Kofi Annan: ‘just one more shot’ to prevent dangerous warming

Political leadership required to make progress towards ambitious climate agreement says former UN Secretary General

(Pic: UN Photos)

(Pic: UN Photos)

Former UN Secretary General Kofi Annan warns the world has “just one more shot” to prevent dangerous levels of global warming.

Writing in the New York Times, Annan says the failure of the recent UN climate summit in Warsaw means next year’s meeting in the Peruvian capital Lima has to deliver “substantive progress”.

Specifically, he calls on governments to start “phasing out fossil fuel subsidies”, which according to the International Energy Agency (IEA) are valued at $485 billion a year.

And he repeats calls by his successor Ban Ki-moon for the world’s wealthier nations to deliver on financial and greenhouse gas reduction promises.

“While cutting subsidies is an issue for developed and developing countries alike, it remains true that the Group of 20 countries accounted for 78 per cent of global carbon emissions from fuel combustion in 2010,” he says.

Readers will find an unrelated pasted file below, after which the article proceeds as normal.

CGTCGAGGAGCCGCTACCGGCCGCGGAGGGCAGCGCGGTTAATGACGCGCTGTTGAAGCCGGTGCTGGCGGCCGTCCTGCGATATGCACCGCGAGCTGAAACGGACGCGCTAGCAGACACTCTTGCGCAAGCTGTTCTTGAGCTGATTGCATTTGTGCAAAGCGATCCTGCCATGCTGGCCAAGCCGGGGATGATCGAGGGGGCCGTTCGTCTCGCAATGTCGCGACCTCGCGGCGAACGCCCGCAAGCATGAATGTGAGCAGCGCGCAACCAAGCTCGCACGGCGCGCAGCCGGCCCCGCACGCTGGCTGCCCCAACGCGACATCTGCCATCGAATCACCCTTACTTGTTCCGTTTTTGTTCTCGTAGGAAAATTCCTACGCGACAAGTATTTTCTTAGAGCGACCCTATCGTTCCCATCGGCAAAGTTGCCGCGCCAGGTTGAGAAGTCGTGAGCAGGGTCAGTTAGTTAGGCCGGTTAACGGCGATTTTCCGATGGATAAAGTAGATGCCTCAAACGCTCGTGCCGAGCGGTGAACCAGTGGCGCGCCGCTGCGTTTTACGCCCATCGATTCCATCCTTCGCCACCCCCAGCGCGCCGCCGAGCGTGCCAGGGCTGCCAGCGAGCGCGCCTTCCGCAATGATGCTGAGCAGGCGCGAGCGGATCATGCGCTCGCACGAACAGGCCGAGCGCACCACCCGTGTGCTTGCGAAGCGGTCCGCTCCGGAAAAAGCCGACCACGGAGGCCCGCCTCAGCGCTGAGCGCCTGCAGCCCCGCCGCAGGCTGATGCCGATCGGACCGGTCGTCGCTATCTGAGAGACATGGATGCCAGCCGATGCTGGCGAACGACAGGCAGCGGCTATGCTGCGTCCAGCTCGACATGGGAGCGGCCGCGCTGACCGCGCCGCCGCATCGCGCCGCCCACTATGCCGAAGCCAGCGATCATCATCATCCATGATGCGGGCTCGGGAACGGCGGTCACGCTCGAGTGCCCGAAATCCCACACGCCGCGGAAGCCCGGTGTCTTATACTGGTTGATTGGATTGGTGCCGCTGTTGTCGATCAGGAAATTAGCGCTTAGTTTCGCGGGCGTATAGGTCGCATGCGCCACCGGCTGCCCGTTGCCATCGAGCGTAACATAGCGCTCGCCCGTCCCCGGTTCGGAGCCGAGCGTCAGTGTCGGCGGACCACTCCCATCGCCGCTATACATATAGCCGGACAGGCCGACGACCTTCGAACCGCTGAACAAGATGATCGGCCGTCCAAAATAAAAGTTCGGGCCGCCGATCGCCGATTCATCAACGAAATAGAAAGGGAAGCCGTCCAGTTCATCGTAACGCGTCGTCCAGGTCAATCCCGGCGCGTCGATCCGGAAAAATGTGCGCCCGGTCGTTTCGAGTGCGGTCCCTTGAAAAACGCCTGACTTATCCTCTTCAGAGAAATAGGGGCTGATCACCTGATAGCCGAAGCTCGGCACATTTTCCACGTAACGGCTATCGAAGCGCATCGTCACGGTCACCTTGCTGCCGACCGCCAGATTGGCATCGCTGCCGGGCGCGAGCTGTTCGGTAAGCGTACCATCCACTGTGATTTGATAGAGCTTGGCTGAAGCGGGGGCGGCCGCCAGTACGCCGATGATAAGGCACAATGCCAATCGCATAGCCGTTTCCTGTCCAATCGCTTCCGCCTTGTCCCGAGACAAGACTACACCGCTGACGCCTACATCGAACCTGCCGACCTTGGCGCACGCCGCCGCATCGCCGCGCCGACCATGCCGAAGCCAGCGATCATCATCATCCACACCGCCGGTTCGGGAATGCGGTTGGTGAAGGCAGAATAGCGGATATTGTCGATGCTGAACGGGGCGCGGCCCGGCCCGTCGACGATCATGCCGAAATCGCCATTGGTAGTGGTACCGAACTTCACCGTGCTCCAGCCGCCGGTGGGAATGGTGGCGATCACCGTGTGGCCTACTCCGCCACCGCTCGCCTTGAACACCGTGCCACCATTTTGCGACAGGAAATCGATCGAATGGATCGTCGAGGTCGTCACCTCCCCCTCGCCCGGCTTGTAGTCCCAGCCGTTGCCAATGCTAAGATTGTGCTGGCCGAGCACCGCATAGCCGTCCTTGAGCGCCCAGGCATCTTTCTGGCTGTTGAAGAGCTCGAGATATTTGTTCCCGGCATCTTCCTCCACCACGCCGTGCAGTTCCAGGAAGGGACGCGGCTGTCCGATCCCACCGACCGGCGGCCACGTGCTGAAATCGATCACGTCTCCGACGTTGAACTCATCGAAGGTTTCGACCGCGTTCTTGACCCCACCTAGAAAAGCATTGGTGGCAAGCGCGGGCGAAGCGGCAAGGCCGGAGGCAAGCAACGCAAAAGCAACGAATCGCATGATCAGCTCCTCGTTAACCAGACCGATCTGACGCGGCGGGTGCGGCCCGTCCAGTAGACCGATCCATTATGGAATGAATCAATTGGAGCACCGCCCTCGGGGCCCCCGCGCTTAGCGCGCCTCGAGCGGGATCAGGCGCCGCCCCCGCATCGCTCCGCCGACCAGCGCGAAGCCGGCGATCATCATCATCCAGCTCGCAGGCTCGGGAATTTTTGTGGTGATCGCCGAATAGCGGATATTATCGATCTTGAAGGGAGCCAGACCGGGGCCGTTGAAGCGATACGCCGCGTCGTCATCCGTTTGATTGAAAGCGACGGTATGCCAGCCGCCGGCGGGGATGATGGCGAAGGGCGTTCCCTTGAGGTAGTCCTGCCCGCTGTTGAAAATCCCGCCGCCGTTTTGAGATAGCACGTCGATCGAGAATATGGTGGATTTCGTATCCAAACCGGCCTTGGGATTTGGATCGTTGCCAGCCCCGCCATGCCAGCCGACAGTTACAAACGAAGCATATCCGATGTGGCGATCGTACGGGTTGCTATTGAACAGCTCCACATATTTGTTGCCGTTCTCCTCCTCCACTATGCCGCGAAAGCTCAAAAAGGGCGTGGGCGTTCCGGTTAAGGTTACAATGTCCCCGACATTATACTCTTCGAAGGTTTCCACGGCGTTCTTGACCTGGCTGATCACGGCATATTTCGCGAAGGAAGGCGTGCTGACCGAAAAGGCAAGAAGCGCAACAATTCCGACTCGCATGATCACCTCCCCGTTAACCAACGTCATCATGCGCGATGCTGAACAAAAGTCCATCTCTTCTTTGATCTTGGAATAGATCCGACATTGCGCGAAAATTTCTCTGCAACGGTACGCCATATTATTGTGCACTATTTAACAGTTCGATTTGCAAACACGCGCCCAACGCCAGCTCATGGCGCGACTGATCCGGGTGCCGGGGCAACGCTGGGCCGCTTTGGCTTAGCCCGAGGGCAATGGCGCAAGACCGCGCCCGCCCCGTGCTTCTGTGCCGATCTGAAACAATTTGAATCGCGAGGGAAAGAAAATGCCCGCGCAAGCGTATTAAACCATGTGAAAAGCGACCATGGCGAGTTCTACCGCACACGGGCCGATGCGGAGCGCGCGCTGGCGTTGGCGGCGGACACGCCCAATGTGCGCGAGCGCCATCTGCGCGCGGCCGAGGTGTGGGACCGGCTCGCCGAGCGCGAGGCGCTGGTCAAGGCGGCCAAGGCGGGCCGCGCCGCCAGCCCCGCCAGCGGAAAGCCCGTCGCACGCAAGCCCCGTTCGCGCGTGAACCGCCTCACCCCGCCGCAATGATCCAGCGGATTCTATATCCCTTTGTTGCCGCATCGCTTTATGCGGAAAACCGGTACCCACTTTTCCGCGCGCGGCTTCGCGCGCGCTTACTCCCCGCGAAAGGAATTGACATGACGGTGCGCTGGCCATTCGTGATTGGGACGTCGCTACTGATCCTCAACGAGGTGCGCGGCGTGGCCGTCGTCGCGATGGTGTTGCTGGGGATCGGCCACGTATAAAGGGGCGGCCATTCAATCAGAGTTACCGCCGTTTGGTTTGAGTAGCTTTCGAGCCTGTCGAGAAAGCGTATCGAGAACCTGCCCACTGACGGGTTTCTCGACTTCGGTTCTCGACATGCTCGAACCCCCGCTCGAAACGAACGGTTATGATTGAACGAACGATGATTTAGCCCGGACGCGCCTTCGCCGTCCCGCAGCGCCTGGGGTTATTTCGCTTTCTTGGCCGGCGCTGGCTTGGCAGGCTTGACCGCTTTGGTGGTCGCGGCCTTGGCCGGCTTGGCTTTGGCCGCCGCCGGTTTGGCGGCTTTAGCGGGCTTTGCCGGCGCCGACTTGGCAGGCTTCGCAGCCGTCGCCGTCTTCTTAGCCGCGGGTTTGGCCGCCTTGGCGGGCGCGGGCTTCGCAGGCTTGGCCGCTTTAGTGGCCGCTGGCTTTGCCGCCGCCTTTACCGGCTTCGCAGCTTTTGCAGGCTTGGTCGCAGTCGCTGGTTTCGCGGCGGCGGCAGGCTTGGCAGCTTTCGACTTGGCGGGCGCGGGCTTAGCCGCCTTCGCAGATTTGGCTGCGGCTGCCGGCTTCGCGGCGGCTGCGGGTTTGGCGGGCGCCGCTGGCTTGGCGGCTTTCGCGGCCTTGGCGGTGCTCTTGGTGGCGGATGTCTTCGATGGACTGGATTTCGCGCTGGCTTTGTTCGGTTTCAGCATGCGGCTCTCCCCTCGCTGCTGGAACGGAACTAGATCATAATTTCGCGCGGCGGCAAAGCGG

Alluding to to the walkout by green groups during the Warsaw meeting, Annan said there is a “growing level of frustration with what many perceive as a lack of political leadership at a time when it is needed most.”

“It was clear before this latest round of talks in the Polish capital that the world’s governments must make real progress toward an ambitious, universal and legally binding climate agreement to be adopted in 2015,” he adds.

Governments are set to gather in New York next September for a ‘Climate Leader’s Summit’ hosted by Ban, followed by the meeting in Lima at the end of the year.

In 2011 countries agreed to work towards a global emissions reduction deal to be signed in 2015, and implemented in 2020, aimed to ensuring the planet does not warm more than 2C above pre industrial levels.

The UN’s latest climate science report, published in September, warns levels of warming are consistent with temperature rises beyond 2C by the end of the century.

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